4. Crisis-Makers They’re proud that they can only get motivated at the last minute. They live for the adrenaline rush and life on the edge, such as a procrastination crisis. They have a very low boredom threshold. They avoid routine projects - both starting or completing them.
Some personalities thrive on stress instead of feeling anxious “If it weren’t for stress, I’d have no energy at all”
A benefit of postponing your work: If you procrastinate long enough, you are so backed up to the wall that have no choice lightning speed but to perform at lightning speed total concentration with total concentration
The net result is a full day’s work in, say, an hour! How much more efficient* can you get???? *EFFICIENCY = INTELLIGENT LAZINESS
Chronic stress responses for “Crisis-Makers” Too much cortisol rushing to the brain hurts thinking. Fatigue, anger, depression Immune system weakens and can’t fight infection Blood pressure and heart rate damage the elasticity of blood vessels Ulcers
5. Defiers Type #1: the aggressive, argumentative, sulky types. Type #2: the passive-aggressive types who promise to do something and don't.
6. Overdoers They’re always working so they may not seem like procrastinators. They make extra work and don’t focus on what really needs to be done. They have difficulty saying no and delegating. They’re candidates for early burnout.
PROCRASTINATION Last-minute effort Mediocre performance MorePROCRASTINATION MORE ANXIETY EVEN POORER PERFORMANCE
Procrastination is an inability to regulate behavior and control impulses: If you’re quite impulsive, then you’re unable to protect one intention from another.
Paying off your Mastercard with your Visa card…
Questions for when you get stuck if I really wanted to Could I find the time if I really wanted to? to promise Am I willing to promise it? too hard on myself Am I being too hard on myself? just one more Can I do just one more thing? delegate Can I delegate this?
Would I pay myself Would I pay myself for what I’m doing right now? but not urgent Am I making time for things that are important but not urgent? one task What is one task I can accomplish toward achieving my goal? too big a task Is this a “piano” (too big a task for just one person)?
Reduce the procrastination impact on your work: earlier-than-necessarySet artificial, earlier-than-necessary deadlines right awayTry to do things right away, as they occur to you single tasksFocus on single tasks: Do the prioritizing one task and one deadline at a time, like poking holes into a slab of cheese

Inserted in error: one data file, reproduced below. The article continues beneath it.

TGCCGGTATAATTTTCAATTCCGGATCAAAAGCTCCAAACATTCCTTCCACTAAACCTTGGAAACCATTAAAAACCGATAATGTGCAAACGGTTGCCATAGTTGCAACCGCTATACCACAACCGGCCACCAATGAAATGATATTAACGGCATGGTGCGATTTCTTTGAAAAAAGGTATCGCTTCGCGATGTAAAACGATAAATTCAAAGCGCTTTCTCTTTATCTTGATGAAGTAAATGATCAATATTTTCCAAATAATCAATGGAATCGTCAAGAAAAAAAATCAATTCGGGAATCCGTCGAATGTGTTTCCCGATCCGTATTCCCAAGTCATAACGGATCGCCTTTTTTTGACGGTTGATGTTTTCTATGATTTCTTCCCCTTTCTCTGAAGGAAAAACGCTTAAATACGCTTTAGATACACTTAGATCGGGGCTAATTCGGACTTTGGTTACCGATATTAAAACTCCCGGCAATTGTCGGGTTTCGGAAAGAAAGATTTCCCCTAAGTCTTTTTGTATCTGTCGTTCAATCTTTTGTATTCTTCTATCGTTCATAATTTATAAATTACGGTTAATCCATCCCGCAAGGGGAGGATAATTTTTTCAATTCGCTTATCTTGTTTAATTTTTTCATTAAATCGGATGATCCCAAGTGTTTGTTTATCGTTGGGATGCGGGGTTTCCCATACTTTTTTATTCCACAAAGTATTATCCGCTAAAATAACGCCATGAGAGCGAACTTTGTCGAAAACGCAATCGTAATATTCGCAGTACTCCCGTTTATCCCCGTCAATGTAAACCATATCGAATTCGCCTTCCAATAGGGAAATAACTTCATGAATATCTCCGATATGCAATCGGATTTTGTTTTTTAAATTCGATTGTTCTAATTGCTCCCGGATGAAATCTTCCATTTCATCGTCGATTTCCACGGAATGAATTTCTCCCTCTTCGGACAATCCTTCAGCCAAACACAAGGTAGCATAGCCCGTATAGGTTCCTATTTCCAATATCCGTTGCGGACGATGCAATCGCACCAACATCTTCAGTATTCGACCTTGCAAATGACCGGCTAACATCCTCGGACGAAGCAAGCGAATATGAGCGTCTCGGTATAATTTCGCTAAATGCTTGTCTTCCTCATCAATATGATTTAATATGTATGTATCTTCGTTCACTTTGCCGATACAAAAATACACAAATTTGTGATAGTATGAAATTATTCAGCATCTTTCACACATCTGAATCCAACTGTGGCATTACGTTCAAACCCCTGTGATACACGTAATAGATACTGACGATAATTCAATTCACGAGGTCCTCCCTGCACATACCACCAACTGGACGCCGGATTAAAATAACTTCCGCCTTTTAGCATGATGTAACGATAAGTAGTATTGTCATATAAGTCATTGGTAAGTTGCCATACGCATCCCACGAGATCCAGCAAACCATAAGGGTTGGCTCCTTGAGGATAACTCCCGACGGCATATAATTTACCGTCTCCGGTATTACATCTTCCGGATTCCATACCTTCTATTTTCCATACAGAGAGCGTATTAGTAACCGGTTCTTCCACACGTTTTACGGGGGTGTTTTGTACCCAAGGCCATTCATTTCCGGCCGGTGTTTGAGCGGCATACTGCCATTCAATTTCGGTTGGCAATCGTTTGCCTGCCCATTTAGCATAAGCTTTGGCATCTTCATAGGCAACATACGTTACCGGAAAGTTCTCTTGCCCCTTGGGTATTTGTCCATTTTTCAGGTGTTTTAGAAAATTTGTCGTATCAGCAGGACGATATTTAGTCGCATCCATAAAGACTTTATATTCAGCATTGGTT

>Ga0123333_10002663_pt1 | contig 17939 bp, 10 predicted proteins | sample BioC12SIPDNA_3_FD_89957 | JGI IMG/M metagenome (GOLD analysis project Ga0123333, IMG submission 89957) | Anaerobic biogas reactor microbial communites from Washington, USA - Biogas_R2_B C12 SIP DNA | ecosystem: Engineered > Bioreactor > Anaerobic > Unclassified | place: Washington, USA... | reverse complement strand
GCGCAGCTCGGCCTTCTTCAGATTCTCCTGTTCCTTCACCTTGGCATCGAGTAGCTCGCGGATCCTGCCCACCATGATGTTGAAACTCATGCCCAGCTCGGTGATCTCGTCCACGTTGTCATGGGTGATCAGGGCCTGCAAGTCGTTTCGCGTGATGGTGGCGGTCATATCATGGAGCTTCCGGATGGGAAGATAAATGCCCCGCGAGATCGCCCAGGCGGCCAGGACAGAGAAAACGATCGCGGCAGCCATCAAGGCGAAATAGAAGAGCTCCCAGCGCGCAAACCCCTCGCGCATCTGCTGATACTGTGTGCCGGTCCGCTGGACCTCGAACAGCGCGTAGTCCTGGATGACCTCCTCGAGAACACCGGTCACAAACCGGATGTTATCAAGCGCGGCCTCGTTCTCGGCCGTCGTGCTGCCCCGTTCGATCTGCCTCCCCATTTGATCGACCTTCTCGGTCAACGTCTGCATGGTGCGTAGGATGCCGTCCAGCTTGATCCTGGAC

to fill …to fill the time available for its completion.”
Remove distractionsRemove distractions Cellphones TV Internet Hunger, thirst, discomfort, drowsiness Acknowledge the consequencesAcknowledge the consequences - the practical downside of not moving on juicy rewardsProvide juicy rewards – in increments - for accomplishing pieces of work
POSITIVE, self-motivating statements “The sooner I get done, the sooner I can play.” “There’s no time like the present.” “It’s cheaper (less painful, more effective) if I do it now rather than wait until it gets worse. “There’s no such thing as perfection: the motto of Washington, DC: “It’s good enough for government work”
Use prompts as reminders get 6 sources For paper
7-Day Anti-Procrastination Mnemonic MondayMake it meaningful – benefits of finishing TuesdayTake it apart – “Swiss cheese” it Wednesday Write an Intention Statement – I promise… Thursday Tell everyone – make yourself accountable Friday Find a reward – and withhold if necessary Saturday Settle it now – Plunge in. Do it now Sunday Say NO – if you really don’t intend to do it
Brasington’s Ninth Law A carelessly planned project takes THREE TIMES longer to complete than expected. A carefully planned one will take only TWICE as long….
Lord, help me to always give 100% at work: 12% on Mondays 23% on Tuesdays 40% on Wednesdays 20% on Thursdays 5% on Fridays… 100%